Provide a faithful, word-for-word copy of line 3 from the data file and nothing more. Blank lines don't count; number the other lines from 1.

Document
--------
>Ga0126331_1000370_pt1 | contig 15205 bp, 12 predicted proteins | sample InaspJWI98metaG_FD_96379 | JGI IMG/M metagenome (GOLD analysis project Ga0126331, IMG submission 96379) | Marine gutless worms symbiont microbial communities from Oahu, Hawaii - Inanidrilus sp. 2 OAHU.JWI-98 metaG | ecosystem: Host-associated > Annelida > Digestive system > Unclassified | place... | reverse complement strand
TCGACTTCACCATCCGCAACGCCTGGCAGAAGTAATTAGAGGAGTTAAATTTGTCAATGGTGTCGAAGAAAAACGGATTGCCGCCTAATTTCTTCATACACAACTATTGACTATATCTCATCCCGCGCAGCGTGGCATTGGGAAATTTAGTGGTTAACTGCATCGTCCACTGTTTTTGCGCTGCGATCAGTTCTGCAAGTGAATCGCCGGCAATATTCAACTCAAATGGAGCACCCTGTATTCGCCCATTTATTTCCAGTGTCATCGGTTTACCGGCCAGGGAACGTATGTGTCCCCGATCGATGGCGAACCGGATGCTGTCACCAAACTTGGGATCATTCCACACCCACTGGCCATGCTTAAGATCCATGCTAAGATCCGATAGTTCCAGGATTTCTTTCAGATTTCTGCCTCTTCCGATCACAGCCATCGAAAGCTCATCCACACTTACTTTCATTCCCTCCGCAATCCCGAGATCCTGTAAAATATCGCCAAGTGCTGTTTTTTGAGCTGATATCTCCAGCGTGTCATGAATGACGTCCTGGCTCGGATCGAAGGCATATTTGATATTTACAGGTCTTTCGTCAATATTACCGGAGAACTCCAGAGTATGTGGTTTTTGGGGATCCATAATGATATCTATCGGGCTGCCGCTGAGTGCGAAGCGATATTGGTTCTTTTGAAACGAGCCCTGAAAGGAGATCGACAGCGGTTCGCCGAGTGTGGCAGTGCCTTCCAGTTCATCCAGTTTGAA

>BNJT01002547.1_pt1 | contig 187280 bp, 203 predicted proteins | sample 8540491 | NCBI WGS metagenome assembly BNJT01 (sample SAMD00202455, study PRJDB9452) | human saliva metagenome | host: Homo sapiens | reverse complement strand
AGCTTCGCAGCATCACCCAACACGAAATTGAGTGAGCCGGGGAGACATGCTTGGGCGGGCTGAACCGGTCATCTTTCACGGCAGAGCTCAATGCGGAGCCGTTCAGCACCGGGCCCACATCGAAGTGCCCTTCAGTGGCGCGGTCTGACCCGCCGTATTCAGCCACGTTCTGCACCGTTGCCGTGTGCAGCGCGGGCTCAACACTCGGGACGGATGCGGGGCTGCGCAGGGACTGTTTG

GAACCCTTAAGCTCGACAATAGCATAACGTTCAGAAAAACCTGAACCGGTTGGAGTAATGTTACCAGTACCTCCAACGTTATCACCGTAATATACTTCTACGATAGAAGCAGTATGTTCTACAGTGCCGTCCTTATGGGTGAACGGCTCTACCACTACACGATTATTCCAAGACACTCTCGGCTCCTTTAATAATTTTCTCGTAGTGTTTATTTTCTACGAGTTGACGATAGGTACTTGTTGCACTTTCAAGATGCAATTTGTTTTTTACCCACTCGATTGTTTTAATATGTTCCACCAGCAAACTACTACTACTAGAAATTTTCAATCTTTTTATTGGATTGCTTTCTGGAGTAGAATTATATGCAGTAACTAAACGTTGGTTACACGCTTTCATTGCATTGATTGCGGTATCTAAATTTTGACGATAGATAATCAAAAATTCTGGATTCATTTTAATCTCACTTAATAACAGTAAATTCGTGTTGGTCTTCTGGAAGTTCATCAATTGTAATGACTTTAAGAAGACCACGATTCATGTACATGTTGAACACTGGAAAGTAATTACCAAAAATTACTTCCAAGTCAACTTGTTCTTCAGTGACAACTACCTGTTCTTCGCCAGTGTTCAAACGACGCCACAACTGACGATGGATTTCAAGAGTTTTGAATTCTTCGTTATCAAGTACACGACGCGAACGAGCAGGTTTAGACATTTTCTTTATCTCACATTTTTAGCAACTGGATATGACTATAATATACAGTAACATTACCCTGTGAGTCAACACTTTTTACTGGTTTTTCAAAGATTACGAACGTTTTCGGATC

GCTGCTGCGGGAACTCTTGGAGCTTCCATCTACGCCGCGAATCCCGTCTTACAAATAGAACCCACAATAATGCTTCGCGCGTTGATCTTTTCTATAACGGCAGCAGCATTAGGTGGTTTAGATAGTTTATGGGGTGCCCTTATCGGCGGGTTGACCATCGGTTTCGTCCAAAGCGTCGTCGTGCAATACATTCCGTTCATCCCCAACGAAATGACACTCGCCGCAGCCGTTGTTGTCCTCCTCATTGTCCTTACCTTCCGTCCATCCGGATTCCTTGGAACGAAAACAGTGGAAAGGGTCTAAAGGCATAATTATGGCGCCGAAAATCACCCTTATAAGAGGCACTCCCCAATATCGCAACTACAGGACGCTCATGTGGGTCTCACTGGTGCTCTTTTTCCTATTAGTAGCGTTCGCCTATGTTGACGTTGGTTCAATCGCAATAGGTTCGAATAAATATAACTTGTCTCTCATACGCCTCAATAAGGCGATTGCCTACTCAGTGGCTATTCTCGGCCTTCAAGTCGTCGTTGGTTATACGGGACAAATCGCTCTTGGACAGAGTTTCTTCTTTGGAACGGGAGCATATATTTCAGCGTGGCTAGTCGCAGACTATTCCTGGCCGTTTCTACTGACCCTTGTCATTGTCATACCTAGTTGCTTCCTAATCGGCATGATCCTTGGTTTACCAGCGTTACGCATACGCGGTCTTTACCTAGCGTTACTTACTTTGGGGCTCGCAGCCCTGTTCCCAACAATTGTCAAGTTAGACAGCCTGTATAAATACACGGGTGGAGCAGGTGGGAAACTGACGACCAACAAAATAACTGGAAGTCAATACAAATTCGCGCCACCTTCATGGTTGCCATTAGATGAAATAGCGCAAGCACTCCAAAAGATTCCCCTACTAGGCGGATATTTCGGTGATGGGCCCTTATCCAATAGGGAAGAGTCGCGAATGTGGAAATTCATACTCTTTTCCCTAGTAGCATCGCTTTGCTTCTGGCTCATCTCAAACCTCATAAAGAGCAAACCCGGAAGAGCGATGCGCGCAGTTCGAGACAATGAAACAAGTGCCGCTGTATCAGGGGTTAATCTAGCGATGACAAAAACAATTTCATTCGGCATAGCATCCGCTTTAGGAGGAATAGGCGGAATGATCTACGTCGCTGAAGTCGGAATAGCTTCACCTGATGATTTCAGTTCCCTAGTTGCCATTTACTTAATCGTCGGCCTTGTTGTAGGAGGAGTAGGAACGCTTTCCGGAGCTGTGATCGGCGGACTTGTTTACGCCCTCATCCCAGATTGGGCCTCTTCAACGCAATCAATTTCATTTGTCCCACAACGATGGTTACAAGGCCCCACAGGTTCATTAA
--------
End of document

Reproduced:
>BNJT01002547.1_pt1 | contig 187280 bp, 203 predicted proteins | sample 8540491 | NCBI WGS metagenome assembly BNJT01 (sample SAMD00202455, study PRJDB9452) | human saliva metagenome | host: Homo sapiens | reverse complement strand